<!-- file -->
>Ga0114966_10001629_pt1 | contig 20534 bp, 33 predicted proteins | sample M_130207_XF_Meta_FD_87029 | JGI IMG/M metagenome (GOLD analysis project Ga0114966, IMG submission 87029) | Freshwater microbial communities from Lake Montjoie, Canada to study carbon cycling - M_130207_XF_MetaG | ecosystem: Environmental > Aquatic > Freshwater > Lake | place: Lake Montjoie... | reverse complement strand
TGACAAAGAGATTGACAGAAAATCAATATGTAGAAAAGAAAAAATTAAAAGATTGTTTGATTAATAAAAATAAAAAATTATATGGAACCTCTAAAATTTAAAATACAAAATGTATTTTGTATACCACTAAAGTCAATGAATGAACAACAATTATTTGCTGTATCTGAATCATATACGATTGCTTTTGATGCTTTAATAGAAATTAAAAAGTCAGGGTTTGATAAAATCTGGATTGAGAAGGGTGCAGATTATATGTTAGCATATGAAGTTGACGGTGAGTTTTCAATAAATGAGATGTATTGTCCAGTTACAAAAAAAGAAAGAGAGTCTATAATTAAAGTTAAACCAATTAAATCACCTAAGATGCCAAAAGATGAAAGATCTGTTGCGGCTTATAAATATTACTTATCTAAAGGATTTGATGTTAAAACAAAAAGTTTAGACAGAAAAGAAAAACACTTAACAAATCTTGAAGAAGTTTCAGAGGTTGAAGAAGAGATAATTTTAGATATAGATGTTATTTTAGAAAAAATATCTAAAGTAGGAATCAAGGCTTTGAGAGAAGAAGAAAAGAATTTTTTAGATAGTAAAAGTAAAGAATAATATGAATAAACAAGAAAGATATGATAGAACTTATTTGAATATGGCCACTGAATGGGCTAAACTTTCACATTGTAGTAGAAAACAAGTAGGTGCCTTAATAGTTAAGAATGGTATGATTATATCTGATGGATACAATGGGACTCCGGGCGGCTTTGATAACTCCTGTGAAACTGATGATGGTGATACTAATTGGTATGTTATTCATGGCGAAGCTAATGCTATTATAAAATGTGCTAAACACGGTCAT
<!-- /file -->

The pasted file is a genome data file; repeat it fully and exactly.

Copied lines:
>Ga0114966_10001629_pt1 | contig 20534 bp, 33 predicted proteins | sample M_130207_XF_Meta_FD_87029 | JGI IMG/M metagenome (GOLD analysis project Ga0114966, IMG submission 87029) | Freshwater microbial communities from Lake Montjoie, Canada to study carbon cycling - M_130207_XF_MetaG | ecosystem: Environmental > Aquatic > Freshwater > Lake | place: Lake Montjoie... | reverse complement strand
TGACAAAGAGATTGACAGAAAATCAATATGTAGAAAAGAAAAAATTAAAAGATTGTTTGATTAATAAAAATAAAAAATTATATGGAACCTCTAAAATTTAAAATACAAAATGTATTTTGTATACCACTAAAGTCAATGAATGAACAACAATTATTTGCTGTATCTGAATCATATACGATTGCTTTTGATGCTTTAATAGAAATTAAAAAGTCAGGGTTTGATAAAATCTGGATTGAGAAGGGTGCAGATTATATGTTAGCATATGAAGTTGACGGTGAGTTTTCAATAAATGAGATGTATTGTCCAGTTACAAAAAAAGAAAGAGAGTCTATAATTAAAGTTAAACCAATTAAATCACCTAAGATGCCAAAAGATGAAAGATCTGTTGCGGCTTATAAATATTACTTATCTAAAGGATTTGATGTTAAAACAAAAAGTTTAGACAGAAAAGAAAAACACTTAACAAATCTTGAAGAAGTTTCAGAGGTTGAAGAAGAGATAATTTTAGATATAGATGTTATTTTAGAAAAAATATCTAAAGTAGGAATCAAGGCTTTGAGAGAAGAAGAAAAGAATTTTTTAGATAGTAAAAGTAAAGAATAATATGAATAAACAAGAAAGATATGATAGAACTTATTTGAATATGGCCACTGAATGGGCTAAACTTTCACATTGTAGTAGAAAACAAGTAGGTGCCTTAATAGTTAAGAATGGTATGATTATATCTGATGGATACAATGGGACTCCGGGCGGCTTTGATAACTCCTGTGAAACTGATGATGGTGATACTAATTGGTATGTTATTCATGGCGAAGCTAATGCTATTATAAAATGTGCTAAACACGGTCAT